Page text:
2011-12 Graduate Road Scholars Presentations
For the third academic year, the UO Center for the Study of Women in Society is again offering talks by UO graduate students through the Graduate Road Scholars program. The graduate Road Scholars are offering 20–30 minute presentations, available to Eugene 4J students, the Springfield Public Schools, local public libraries, and the OSHER program from mid-October 2011 through the end of the school year. CSWS provides the speaker and supporting materials at no cost to participating organizations. Listed below are the topics for 2011-12.
“Water Rights Are Women’s Rights”
Presenter: Megan Burke, master’s student, UO Department of Philosophy; M.A., Women’s Studies, San Diego State University
“(In)famous Angel: The Cherub Company and the Problem of Definition”
Presenter: Brian Cook, a PhD student in Theatre Arts
“The Impact of Microfinance on Women’s Empowerment in Bolivia”
Presenter: Alejandra Garcia, master’s student, UO Department of Planning, Public Policy and Management; M.A. Gender and Women Studies, Armstrong Atlantic State University
“Attachment Theory and Women’s Subjection”
Presenter: Katherine Logan, PhD candidate, Philosophy Department
“Gendered Identities and Associational Life of the Peul in the Paris Ghettos”
Presenter: Laura Gerard Massengale, graduate student, International Studies
“Huge Challenges: Fat Acceptance on Television”
Presenter: Mara Williams, PhD Student in UO School of Journalism and Communication; MA Media Studies, University of Wisconsin Milwaukee
2010-11 Graduate Road Scholars
The Center for the Study of Women in Society recently held its second annual competition for the CSWS Graduate Road Scholars Program. Four UO graduate students will visit local classrooms through the program to speak on feminist topics. The 20- to 30-minute presentations are offered free of charge to Eugene 4J and Springfield middle and high school classes. The UO students were selected from a pool of applicants and will each receive a $200 stipend. The students and their topics are:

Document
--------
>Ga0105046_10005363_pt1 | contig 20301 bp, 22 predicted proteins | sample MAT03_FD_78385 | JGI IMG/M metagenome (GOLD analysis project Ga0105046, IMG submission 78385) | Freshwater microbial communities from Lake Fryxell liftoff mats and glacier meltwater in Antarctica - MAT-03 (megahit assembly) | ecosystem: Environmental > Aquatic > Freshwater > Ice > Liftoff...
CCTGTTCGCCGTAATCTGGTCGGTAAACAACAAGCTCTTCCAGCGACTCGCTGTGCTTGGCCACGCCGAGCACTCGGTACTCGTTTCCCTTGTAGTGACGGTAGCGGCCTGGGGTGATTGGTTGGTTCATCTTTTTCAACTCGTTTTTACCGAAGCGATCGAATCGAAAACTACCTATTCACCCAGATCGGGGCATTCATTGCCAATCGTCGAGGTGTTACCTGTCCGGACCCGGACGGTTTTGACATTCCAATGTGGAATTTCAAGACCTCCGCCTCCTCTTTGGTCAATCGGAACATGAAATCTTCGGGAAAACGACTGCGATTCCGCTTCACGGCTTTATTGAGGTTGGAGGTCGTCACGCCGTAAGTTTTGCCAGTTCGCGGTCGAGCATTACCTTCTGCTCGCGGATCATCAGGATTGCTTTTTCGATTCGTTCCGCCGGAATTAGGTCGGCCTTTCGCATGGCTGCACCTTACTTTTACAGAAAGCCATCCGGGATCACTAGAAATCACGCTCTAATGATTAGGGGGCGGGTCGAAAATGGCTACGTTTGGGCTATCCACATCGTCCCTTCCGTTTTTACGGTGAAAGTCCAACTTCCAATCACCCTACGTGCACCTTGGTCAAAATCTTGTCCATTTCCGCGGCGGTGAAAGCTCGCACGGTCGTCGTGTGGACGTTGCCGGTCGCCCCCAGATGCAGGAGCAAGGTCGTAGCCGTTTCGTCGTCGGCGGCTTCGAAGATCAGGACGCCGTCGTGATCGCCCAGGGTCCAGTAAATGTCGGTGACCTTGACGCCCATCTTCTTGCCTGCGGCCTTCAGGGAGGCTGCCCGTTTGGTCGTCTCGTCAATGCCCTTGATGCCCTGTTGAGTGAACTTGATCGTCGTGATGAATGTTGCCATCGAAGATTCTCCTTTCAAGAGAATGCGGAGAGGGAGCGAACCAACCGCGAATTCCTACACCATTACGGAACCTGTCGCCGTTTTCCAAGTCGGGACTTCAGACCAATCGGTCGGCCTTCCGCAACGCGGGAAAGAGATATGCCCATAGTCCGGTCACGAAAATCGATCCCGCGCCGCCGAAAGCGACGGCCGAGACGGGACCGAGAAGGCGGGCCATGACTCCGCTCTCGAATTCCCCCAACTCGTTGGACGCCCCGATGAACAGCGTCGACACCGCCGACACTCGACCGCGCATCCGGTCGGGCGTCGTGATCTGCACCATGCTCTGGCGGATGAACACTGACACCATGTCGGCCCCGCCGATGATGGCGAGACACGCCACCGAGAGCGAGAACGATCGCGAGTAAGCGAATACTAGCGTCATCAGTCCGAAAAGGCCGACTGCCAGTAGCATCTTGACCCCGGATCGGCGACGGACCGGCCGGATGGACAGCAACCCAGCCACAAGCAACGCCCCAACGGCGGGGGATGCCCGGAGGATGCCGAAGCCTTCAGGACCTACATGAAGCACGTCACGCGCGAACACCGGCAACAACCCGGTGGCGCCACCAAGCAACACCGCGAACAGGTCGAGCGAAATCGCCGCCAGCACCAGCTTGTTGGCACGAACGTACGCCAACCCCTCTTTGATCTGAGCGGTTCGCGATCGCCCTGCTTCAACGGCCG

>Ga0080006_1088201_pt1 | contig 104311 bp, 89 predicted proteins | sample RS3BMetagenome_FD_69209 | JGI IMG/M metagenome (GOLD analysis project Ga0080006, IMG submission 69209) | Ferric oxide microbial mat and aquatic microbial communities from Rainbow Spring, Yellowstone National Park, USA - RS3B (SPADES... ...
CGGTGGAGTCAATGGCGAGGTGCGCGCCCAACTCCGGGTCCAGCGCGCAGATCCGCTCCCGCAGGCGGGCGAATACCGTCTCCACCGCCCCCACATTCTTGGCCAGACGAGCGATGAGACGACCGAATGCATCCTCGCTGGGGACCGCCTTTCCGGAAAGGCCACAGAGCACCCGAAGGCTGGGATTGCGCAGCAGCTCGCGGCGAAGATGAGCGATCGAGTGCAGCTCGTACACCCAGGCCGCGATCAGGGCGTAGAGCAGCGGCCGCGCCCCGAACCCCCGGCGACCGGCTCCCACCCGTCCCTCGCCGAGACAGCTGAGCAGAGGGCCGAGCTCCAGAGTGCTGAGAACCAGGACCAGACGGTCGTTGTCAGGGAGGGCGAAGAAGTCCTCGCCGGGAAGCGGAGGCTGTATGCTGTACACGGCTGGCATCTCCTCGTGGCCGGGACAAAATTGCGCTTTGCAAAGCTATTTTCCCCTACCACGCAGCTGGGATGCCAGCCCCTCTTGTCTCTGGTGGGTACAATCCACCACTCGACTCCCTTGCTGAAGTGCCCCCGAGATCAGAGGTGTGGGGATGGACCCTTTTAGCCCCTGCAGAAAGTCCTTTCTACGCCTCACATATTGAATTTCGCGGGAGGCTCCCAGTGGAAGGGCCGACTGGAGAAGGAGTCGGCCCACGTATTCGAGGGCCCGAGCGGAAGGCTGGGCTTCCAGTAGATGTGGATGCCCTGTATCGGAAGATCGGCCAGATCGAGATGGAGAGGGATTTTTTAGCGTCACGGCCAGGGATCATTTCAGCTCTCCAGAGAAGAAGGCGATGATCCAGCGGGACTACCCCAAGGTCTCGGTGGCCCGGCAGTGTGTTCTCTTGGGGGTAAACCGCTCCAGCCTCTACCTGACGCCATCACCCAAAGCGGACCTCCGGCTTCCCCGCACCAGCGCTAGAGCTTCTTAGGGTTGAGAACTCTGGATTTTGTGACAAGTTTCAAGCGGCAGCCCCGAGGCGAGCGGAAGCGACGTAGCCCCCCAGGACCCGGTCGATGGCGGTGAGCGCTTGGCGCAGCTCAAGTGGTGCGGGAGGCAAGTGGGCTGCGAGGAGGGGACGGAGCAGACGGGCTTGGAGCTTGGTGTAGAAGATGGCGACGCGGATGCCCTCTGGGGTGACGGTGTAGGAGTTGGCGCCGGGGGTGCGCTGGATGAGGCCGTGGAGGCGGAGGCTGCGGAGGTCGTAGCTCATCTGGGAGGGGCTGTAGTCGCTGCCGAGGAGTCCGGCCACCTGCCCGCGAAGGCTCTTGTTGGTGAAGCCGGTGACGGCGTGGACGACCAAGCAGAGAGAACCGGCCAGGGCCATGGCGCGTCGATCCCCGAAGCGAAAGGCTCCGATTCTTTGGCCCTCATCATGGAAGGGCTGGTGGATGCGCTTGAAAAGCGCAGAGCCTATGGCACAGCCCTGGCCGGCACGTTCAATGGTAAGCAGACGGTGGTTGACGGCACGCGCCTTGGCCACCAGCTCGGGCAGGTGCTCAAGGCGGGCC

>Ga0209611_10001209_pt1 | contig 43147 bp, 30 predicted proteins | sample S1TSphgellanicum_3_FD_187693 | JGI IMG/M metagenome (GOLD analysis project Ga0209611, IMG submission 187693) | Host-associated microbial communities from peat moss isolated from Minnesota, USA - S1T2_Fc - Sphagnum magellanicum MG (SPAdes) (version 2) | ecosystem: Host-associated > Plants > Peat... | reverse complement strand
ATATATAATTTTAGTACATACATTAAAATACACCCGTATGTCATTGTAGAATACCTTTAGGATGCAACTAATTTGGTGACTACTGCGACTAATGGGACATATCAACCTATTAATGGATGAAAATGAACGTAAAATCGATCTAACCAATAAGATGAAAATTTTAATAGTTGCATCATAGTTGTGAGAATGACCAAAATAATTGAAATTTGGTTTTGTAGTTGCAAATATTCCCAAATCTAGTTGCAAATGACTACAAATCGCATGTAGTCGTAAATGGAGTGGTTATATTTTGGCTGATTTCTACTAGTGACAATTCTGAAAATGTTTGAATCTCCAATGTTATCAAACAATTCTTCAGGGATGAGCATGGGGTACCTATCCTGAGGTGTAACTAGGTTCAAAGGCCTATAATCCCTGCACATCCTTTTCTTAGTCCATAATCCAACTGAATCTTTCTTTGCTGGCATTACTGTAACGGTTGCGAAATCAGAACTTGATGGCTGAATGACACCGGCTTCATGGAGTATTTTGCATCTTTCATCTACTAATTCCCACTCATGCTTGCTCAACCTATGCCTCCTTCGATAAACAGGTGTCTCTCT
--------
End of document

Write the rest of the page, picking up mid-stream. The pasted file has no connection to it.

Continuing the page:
Water Rights Are Women’s Rights
Megan Burke, master’s student, UO Department of Philosophy
Women’s work is integrally linked to water and the need for free access to it. It is women and girls who are both responsible for providing water to households and who, due to economic disparity between women and men, rely on free, safe drinking water. This discussion-based presentation will address the need to consider the use and production of bottled water and how it affects women and girls around the globe.
Re-Writing Fairy Tales: Angela Carter’s Inversion of Stereotypes in Little Red Riding Hood
Antonio José Couso-Liañez, master’s student, UO Department of Romance Languages, Spanish
The feminist writer Angela Carter (among others) re-writes traditional fairy tales, looking back at their origins in oral tradition and folklore in order to question and change the stereotypes of women’s passivity. Antonio Couso-Liañez will talk about Carter’s efforts to invert stereotypes in order to overturn social assumptions of gender.
Gender Roles in Rural Entrepreneurship: A Bolivian Experience
Alejandra Garcia, master’s student, UO Department of Planning, Public Policy and Management
Alejandra Garcia helps facilitate a focus group session with microfinance clients in Sucre, Bolivia.
Alejandra Garcia did research last summer among indigenous peoples in rural areas of Bolivia, her native country. She recorded a series of testimonials of women, which she will draw upon in her analysis of gender issues. Garcia looks at poverty reduction strategies such as microfinance and describes experiences of women leaders who have been able to achieve integration and equity as entrepreneurs.
Roller Derby: Identity and Cultural Studies
Rebecca Toews, M.S. student, UO School of Journalism and Communication
Roller derby as a pastime and athletic event is an outlet for bankers, lawyers and doctors, but these women also embody the roles of students, punks and hipsters. The sport includes women of any age, whether married, mothers, single, gay or straight. It embraces sometimes raunchy humor, but also pegs itself as a family event. Although the culture doesn’t fit neatly into ideas about traditional roles of women, some argue that the sport is just another form of objectification. This presentation delves into contradictory definitions of what it means to be powerful and beautiful in contemporary society—and whether sex appeal is a necessary component for women’s sports to appeal to fans and participants. It also covers the history of the sport.